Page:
Chess Endgame Technique, Part 1: General Ideas

One of the most common areas players struggle with is converting a decisive advantage into a victory. In other words: endgame technique.

There is no substitute for experience, but there are guidelines that will greatly increase your chances of success.

Knowledge is power in chess. Knowing what to do (and what not to do) will help you choose appropriate plans and good candidate moves, i.e. moves you seriously consider playing in a given position.

So, let’s learn what to do and what not to do! Are you ready?

 

Endgame Transitions

This is the zone between the middlegame (or, occasionally, the opening) and the endgame. I would define it more narrowly and say we are heading to a strategic endgame (or multi-piece endgame, or simple position as Dvoretsky called it) and NOT to a technical endgame (a position you can find in a book).

[If you can force trade(s) of pieces that lead to a “book” endgame and you fail to win/draw it … study more! Dvoretsky’s Endgame Manual endures in popularity, and Magnus Carlsen‘s favorite Fundamental Chess Endings is another great choice. I’m fond of Chess School 4, but it’s not to everyone’s taste.]

We want to know: which exchanges should we make/avoid in order to give us the best chances in the forthcoming strategic endgame?

 

The Golden Rules

    • When ahead in material (you’re trying to win): trade pieces. This reduces counterplay and makes it easier for a passed pawn to advance and queen, bringing you victory.
    • When behind in material (you’re trying to draw): trade pawns. This increases your chances of ending up in a drawn pawnless ending (K+N/B vs. K, etc.) or achieving a sudden stalemate.

 

Helpful Guidelines

    • Endgames with Bishops of Opposite Colors (BOOC) are perhaps the easiest to draw, especially if there are no other pieces present. One, two, even three extra pawns are not always enough to win! Averbakh (1950) shows a simple case: White cannot advance his pawns safely, as he cannot gain control of the blockaded dark squares.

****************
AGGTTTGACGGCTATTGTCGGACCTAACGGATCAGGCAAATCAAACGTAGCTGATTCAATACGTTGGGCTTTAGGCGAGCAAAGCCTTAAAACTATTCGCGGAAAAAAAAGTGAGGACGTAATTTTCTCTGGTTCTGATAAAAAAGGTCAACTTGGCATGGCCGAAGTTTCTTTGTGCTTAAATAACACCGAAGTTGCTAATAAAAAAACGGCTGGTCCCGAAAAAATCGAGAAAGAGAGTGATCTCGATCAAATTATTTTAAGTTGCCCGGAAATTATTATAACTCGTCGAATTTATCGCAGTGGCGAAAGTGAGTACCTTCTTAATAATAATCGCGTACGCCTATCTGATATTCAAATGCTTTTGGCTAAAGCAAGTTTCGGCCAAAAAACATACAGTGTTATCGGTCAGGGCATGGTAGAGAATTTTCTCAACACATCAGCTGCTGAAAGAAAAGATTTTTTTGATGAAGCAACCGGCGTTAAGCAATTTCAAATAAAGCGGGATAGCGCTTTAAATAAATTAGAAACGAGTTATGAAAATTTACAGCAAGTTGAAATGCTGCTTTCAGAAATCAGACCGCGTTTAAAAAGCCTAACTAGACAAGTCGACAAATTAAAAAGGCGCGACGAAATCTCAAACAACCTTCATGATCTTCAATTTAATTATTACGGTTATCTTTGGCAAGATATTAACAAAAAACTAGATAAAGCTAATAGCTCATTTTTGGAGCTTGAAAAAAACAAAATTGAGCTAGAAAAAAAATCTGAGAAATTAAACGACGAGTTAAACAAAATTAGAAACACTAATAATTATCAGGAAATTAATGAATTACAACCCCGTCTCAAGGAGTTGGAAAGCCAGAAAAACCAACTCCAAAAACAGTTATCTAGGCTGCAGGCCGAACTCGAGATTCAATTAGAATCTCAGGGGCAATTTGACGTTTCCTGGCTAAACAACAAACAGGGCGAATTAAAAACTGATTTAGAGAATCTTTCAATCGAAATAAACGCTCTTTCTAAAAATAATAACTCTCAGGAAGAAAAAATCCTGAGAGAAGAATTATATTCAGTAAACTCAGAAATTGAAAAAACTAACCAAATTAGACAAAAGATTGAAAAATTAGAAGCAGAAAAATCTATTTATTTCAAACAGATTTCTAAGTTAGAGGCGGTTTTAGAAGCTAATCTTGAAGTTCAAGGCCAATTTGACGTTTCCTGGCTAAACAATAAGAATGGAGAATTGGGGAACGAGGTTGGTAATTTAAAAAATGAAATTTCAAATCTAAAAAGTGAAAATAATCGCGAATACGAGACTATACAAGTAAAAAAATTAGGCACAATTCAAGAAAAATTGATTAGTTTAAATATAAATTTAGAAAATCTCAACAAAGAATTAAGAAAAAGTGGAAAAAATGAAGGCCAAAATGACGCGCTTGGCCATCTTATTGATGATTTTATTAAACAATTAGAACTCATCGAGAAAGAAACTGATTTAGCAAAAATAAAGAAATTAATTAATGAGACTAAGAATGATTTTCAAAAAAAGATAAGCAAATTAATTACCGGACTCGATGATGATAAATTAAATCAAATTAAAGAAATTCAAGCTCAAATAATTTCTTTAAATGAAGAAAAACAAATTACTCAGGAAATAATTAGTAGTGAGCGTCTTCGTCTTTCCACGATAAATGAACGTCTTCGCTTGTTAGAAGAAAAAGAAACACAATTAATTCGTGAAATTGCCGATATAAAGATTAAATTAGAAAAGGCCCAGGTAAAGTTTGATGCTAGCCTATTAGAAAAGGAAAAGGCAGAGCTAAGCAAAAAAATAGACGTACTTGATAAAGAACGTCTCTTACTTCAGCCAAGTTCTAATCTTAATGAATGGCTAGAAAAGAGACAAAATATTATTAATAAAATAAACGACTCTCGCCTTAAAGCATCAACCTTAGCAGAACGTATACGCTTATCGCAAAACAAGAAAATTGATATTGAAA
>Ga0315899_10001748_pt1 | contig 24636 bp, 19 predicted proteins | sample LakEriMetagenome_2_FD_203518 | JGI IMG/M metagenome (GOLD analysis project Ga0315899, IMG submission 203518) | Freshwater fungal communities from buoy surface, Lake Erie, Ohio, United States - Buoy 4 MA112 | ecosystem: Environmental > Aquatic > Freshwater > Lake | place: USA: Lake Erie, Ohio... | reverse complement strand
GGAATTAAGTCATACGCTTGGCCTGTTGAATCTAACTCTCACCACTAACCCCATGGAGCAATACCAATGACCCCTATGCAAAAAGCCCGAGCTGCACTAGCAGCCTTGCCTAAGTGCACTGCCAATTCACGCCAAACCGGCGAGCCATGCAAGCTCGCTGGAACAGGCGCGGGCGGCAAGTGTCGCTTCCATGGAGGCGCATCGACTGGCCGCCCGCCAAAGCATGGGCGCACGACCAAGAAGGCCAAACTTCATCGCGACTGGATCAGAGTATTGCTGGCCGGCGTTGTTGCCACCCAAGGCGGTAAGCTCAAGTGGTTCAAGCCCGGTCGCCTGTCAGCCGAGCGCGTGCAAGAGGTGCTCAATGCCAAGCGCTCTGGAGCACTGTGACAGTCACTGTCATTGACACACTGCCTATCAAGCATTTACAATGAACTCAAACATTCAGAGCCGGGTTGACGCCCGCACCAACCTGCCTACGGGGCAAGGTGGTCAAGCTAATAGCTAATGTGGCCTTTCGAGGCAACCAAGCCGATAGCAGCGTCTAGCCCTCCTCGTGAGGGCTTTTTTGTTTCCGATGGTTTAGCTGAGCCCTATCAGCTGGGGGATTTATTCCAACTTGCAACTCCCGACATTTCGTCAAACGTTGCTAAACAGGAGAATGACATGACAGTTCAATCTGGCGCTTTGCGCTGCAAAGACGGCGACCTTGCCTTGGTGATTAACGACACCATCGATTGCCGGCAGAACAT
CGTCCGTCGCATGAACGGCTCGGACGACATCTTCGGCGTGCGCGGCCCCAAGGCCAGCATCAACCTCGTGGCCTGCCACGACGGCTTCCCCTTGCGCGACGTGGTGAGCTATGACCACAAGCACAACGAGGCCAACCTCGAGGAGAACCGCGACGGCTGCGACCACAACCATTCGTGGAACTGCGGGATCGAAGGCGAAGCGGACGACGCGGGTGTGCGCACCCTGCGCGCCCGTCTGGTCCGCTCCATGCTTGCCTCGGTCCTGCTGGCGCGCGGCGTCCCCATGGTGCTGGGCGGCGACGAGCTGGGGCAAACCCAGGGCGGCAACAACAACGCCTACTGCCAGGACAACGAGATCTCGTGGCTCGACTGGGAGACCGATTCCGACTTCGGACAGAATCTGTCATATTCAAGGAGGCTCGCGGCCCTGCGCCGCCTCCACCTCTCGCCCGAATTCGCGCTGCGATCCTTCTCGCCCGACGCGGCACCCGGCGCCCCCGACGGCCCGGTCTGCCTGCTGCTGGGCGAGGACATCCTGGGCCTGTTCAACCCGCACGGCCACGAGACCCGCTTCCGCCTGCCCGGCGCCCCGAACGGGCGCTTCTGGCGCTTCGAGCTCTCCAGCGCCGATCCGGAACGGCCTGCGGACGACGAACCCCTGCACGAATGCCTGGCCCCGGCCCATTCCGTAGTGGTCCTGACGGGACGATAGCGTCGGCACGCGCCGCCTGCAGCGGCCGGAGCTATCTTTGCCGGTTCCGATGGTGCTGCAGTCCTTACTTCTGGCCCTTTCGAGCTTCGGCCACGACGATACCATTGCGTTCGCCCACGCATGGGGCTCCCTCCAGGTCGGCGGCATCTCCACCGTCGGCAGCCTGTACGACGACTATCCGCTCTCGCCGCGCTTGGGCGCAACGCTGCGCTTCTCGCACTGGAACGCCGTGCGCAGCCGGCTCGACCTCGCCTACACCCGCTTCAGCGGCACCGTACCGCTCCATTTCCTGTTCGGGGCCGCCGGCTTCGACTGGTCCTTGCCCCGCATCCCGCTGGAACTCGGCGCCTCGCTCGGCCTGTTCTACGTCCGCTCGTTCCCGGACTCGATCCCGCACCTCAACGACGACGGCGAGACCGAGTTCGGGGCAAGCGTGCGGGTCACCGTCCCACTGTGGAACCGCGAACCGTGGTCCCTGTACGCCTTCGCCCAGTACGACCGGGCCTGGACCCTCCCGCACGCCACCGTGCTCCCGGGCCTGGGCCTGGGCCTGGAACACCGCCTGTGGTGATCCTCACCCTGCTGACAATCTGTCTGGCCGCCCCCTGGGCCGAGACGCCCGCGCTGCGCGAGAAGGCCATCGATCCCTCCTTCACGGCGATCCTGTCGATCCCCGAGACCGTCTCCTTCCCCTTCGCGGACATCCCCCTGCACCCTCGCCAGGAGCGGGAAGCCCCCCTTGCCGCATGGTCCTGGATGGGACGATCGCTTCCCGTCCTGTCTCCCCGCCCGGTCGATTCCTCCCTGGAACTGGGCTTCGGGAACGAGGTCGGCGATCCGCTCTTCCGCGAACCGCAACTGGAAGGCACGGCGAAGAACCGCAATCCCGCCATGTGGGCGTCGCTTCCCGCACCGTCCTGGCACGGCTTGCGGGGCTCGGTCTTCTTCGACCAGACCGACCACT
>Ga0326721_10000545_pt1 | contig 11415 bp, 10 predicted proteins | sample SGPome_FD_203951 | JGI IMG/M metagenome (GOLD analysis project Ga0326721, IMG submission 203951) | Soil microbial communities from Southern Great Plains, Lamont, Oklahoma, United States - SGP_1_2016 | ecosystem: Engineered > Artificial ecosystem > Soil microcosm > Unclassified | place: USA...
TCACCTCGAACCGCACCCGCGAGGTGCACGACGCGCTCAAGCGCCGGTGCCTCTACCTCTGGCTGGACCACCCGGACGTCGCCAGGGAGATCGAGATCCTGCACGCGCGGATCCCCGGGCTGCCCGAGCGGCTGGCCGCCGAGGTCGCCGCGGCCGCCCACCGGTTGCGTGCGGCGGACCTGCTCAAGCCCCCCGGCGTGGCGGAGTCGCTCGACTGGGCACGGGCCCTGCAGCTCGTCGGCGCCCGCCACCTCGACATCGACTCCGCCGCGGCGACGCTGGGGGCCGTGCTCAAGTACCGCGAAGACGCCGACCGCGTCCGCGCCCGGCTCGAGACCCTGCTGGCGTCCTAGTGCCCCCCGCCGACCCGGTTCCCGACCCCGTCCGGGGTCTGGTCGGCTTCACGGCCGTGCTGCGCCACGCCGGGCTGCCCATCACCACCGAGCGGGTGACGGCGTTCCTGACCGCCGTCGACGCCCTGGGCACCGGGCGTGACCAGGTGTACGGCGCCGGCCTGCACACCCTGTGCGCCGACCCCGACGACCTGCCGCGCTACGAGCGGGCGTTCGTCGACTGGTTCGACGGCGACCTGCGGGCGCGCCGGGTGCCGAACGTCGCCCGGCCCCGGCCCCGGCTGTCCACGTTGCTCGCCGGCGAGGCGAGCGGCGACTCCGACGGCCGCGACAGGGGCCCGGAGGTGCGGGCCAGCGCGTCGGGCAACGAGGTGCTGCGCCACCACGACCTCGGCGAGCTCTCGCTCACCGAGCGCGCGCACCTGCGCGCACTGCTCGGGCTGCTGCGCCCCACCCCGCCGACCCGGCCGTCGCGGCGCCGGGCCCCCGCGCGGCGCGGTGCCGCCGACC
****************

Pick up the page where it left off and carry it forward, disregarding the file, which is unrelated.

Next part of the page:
• There is much truth in the axiom “all rook endings are drawn.” One, sometimes two extra pawns are not always enough to win, as was the case in Smyslov—Bondarevsky, Moscow 1940 (see below). If the defender cannot get BOOC, a rook ending is often their next best option.

    • An idea taught to me many years ago by IM Artiom Tsepotan (coach of ex-Women’s World Champion Anna Ushenina): with an extra pawn in a minor piece ending, it’s easier to win with the opposite minor piece to that of your opponent. So if your opponent has a bishop, it’s easier to convert with a knight rather than a bishop (even if the same color) — and vice-versa. Years later I can say: I wholeheartedly agree!
    • Follow Capablanca’s advice: pair your queen with a knight, and your rook with a bishop. The queen covers the files, ranks, and diagonals, so the “exotic” knight adds something extra. The rook is a long-range piece also, but doesn’t work on diagonals. A bishop generally adds more value than a knight in this case.
    • Queen endings are notoriously tricky, but can be a great choice when trying to convert a passed pawn, as long as your king has enough shelter to avoid perpetual check. That’s because a queen can support a passed pawn’s advance and break the enemy queen’s blockade by herself. The position below is from Szabo—Brezeanu, ROM-ch U20, 2000.

    • Pawn exchanges. When better, it’s often a good idea to capture “inside-out” rather than “outside-in,” as this could give us a chance to create an outside passed pawn. If trying to draw, try to keep the pawn structure symmmetrical when making pawn captures.

 

Going Further …

I hope these ideas prove helpful in your quest to upgrade your endgame technique! Did you learn anything new? Is there anything you disagree with? Have I forgotten something important?

Leave your comments below, and stay tuned for Part 2!

Author: Andre Harding

Since 2003 I've taught chess to thousands of students in public, private, and charter schools in the New York City area, and have given countless private lessons. I also direct USCF- and FIDE-rated chess tournaments.

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